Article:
Prison warders ordered to detain 76 men convicted for hunting without licences were faced with a rare dilemma; what to do with the 30 hunting dogs.
The 76 hunters from Mpenja, Butambala, were arrested on Tuesday in Kiboga District and convicted, on their guilty pleas, of hunting protected animals without licences. They were sentenced to fines of about Shs100,000 each.
Grade One Magistrate Masitula Mulondo also ordered the burning of the 66 hunting nets impounded and said the verdict of the remaining exhibits, including 30 hunting dogs, 45 machetes and six knives would be decided on March 22.
However, the court session ended at 7.30pm, after banks had closed, and the hunters were locked up as they could not pay the fines. This left the warders with the dilemma of what to deal with one particularly problematic set of exhibits; the hunting dogs, which prosecutor Charles Okeny described as exhibits.
Dogs being man’s best friend, the hunters asked to be locked up with theirs. The warders, however, were not in the mood to let such accomplished pets into the cells, and instead kept the canines on short leashes outside on the verandah.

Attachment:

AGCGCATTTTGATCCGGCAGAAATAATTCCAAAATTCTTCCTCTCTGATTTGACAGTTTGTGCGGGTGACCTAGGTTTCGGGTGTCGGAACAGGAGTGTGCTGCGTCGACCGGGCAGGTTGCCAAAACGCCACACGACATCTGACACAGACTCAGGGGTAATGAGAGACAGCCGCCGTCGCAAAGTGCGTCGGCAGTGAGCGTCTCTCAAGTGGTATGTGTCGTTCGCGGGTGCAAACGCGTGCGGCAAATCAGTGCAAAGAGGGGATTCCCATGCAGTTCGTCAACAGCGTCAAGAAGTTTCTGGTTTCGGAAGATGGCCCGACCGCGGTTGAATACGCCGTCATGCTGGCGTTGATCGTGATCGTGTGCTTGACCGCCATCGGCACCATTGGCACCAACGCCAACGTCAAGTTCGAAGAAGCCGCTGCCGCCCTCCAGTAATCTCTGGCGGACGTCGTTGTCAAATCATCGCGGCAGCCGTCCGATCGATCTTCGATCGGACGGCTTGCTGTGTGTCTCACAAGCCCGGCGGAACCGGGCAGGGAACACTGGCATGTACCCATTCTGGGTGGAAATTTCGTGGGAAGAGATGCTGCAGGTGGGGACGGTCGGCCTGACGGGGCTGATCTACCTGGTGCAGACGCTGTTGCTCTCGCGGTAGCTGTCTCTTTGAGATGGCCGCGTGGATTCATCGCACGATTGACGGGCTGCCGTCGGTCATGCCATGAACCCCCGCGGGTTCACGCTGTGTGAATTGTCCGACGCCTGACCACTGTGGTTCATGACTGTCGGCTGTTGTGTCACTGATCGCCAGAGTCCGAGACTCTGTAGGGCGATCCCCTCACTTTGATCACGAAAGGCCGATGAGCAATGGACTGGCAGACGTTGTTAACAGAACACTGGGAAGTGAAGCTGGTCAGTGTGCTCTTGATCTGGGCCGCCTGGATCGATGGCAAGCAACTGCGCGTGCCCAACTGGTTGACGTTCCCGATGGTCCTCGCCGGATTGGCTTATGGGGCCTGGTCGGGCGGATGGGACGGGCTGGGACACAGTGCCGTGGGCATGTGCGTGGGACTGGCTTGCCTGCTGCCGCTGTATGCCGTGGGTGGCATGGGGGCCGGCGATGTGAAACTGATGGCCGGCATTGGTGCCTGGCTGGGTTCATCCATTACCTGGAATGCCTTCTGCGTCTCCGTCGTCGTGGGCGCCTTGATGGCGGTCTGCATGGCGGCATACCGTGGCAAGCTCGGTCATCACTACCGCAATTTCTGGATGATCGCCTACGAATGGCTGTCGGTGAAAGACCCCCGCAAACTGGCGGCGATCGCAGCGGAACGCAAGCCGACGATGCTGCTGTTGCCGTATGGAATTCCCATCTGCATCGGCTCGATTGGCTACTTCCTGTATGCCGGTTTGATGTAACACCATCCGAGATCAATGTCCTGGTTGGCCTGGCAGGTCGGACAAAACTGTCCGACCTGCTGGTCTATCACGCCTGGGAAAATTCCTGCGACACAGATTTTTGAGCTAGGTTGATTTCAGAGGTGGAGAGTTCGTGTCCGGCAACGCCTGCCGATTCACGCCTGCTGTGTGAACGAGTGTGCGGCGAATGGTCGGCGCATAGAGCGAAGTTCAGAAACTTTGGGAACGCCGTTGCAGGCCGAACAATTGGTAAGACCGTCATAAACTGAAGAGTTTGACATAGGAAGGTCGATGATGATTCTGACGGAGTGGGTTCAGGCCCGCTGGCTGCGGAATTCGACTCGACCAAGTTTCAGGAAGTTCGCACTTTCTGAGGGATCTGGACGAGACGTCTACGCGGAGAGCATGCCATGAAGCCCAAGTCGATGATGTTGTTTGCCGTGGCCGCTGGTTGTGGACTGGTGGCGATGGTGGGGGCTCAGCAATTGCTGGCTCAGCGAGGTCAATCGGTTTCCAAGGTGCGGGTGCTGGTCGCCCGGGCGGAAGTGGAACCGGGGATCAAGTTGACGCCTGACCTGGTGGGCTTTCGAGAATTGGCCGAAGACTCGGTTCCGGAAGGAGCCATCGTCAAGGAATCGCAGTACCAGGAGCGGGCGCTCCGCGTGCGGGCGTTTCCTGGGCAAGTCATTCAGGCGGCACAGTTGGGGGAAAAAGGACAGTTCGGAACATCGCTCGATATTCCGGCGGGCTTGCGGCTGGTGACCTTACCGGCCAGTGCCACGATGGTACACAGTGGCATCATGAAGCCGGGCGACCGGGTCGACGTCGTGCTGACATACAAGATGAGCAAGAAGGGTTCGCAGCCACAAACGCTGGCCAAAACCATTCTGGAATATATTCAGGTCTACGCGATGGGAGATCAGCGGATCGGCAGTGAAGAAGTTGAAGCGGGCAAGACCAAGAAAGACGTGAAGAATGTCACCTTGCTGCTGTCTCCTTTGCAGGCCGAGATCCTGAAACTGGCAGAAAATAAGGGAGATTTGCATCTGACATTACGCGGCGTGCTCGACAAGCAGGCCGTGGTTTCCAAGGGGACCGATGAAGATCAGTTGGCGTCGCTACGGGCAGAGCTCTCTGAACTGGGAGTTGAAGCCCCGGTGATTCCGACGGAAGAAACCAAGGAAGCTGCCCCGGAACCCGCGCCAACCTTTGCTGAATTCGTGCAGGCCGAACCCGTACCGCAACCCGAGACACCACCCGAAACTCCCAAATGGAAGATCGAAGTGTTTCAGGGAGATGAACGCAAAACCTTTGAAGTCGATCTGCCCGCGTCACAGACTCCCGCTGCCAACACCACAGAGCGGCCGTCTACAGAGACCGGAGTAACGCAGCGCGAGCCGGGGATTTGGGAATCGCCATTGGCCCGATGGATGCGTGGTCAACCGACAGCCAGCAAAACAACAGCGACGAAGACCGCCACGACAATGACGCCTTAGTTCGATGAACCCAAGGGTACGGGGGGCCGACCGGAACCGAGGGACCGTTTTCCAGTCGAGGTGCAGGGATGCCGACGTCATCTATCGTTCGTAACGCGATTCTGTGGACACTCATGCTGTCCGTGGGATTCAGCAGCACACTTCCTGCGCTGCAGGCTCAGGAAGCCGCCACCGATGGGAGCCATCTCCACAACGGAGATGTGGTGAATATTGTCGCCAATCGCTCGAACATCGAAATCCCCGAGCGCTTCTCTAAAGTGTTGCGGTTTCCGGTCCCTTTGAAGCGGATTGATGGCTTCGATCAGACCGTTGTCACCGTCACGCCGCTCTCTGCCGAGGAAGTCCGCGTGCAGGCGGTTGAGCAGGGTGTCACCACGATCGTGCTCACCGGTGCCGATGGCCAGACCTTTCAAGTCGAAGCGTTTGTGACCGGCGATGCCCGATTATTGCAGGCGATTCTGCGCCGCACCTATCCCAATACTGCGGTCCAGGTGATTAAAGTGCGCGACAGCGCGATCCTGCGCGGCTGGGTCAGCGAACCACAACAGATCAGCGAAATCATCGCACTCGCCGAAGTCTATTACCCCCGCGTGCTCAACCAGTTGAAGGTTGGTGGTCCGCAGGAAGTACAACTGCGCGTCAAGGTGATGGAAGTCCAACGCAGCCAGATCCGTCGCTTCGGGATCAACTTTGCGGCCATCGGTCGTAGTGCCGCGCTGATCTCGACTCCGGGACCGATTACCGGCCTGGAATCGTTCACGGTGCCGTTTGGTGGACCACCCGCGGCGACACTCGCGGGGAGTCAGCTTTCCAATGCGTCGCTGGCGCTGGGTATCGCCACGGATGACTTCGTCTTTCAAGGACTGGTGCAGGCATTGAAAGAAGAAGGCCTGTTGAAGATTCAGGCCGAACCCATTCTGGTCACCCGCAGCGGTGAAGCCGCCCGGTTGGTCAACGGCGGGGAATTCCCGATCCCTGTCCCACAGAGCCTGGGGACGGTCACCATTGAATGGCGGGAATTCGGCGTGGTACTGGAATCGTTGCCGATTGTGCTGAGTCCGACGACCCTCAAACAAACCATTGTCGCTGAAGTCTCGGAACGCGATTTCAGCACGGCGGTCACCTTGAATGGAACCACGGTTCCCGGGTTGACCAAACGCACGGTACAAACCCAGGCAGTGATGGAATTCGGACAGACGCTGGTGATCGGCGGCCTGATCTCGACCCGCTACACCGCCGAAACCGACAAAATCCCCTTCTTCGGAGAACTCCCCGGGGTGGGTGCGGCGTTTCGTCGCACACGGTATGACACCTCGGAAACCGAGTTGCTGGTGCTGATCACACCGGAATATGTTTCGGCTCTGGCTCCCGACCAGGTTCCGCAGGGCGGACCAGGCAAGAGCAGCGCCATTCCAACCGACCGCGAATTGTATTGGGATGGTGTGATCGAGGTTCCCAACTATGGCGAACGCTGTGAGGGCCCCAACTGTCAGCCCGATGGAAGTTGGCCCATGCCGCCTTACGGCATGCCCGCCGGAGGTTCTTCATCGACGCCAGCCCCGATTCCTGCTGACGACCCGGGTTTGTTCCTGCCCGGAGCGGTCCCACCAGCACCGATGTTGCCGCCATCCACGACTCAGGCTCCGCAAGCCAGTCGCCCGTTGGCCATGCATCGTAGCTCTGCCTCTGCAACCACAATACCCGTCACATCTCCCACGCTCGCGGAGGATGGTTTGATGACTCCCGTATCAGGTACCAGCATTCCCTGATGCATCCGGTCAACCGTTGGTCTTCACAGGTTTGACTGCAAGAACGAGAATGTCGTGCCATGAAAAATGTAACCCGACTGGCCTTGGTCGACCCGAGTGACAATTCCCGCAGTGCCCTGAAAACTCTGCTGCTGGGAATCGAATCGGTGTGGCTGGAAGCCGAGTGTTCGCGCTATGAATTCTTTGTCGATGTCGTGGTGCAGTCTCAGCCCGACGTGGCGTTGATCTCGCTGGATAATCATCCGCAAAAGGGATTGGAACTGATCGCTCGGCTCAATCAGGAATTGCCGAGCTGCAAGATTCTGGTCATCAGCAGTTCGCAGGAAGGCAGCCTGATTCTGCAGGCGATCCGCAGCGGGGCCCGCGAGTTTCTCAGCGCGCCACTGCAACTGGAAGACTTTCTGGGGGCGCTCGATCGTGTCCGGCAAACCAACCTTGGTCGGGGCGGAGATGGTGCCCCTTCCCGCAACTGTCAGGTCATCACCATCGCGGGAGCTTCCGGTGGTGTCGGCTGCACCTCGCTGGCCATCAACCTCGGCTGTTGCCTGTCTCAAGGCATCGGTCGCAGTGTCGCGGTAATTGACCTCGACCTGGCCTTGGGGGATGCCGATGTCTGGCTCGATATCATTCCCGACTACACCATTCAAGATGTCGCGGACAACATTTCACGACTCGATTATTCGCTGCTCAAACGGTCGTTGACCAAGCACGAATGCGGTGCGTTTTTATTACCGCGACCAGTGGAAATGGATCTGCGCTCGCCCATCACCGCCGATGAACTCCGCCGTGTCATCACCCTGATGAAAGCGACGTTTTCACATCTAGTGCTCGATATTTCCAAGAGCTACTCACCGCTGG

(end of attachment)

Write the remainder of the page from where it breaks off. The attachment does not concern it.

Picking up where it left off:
By yesterday, 30 hunters had paid their fines and walked to freedom with their canine companions while others were telephoning their relatives to come to their – and their dogs’ – aid by paying the fines.
“I have hunted since 1971 with tourism and wildlife when [Former President Idi] Amin allowed poaching of wildlife and have never stopped since then,” Mr Asuman Musisi Basajjabalaba, 70, said. “Wild meat is medicine to my diabetes and pressure and has kept me strong at this old age.”
Uganda Wildlife Assistant Warden Peter Ogwang said this was the biggest number of poachers arrested at once. The hunters’ kill included more than 100 antelopes, bushbucks, and warthogs, among other protected species.
“Hunting protected species is illegal,” he said. “A person can only be accepted to hunt after getting a UWA permit.”